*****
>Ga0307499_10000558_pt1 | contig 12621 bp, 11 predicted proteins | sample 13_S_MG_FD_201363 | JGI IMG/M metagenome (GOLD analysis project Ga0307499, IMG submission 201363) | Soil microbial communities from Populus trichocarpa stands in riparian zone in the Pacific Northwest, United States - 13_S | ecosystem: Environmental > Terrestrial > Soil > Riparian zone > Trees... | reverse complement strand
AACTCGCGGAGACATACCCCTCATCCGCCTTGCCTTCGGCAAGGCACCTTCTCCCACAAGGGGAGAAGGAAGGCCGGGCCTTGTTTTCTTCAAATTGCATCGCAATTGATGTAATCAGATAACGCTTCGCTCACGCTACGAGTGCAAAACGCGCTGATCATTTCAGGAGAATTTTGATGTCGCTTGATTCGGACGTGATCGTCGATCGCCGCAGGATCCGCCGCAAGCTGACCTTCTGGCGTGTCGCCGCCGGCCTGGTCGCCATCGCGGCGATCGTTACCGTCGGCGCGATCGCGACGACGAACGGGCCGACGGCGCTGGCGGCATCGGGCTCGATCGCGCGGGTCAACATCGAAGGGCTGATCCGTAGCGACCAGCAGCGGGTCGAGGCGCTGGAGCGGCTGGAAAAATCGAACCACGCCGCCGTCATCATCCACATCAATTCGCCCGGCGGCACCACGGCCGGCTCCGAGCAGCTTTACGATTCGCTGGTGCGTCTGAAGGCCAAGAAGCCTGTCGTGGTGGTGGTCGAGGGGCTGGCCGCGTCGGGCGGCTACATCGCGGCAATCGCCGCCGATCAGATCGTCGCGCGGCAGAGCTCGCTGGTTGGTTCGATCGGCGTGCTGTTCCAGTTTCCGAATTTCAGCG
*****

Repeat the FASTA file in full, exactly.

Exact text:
>Ga0307499_10000558_pt1 | contig 12621 bp, 11 predicted proteins | sample 13_S_MG_FD_201363 | JGI IMG/M metagenome (GOLD analysis project Ga0307499, IMG submission 201363) | Soil microbial communities from Populus trichocarpa stands in riparian zone in the Pacific Northwest, United States - 13_S | ecosystem: Environmental > Terrestrial > Soil > Riparian zone > Trees... | reverse complement strand
AACTCGCGGAGACATACCCCTCATCCGCCTTGCCTTCGGCAAGGCACCTTCTCCCACAAGGGGAGAAGGAAGGCCGGGCCTTGTTTTCTTCAAATTGCATCGCAATTGATGTAATCAGATAACGCTTCGCTCACGCTACGAGTGCAAAACGCGCTGATCATTTCAGGAGAATTTTGATGTCGCTTGATTCGGACGTGATCGTCGATCGCCGCAGGATCCGCCGCAAGCTGACCTTCTGGCGTGTCGCCGCCGGCCTGGTCGCCATCGCGGCGATCGTTACCGTCGGCGCGATCGCGACGACGAACGGGCCGACGGCGCTGGCGGCATCGGGCTCGATCGCGCGGGTCAACATCGAAGGGCTGATCCGTAGCGACCAGCAGCGGGTCGAGGCGCTGGAGCGGCTGGAAAAATCGAACCACGCCGCCGTCATCATCCACATCAATTCGCCCGGCGGCACCACGGCCGGCTCCGAGCAGCTTTACGATTCGCTGGTGCGTCTGAAGGCCAAGAAGCCTGTCGTGGTGGTGGTCGAGGGGCTGGCCGCGTCGGGCGGCTACATCGCGGCAATCGCCGCCGATCAGATCGTCGCGCGGCAGAGCTCGCTGGTTGGTTCGATCGGCGTGCTGTTCCAGTTTCCGAATTTCAGCG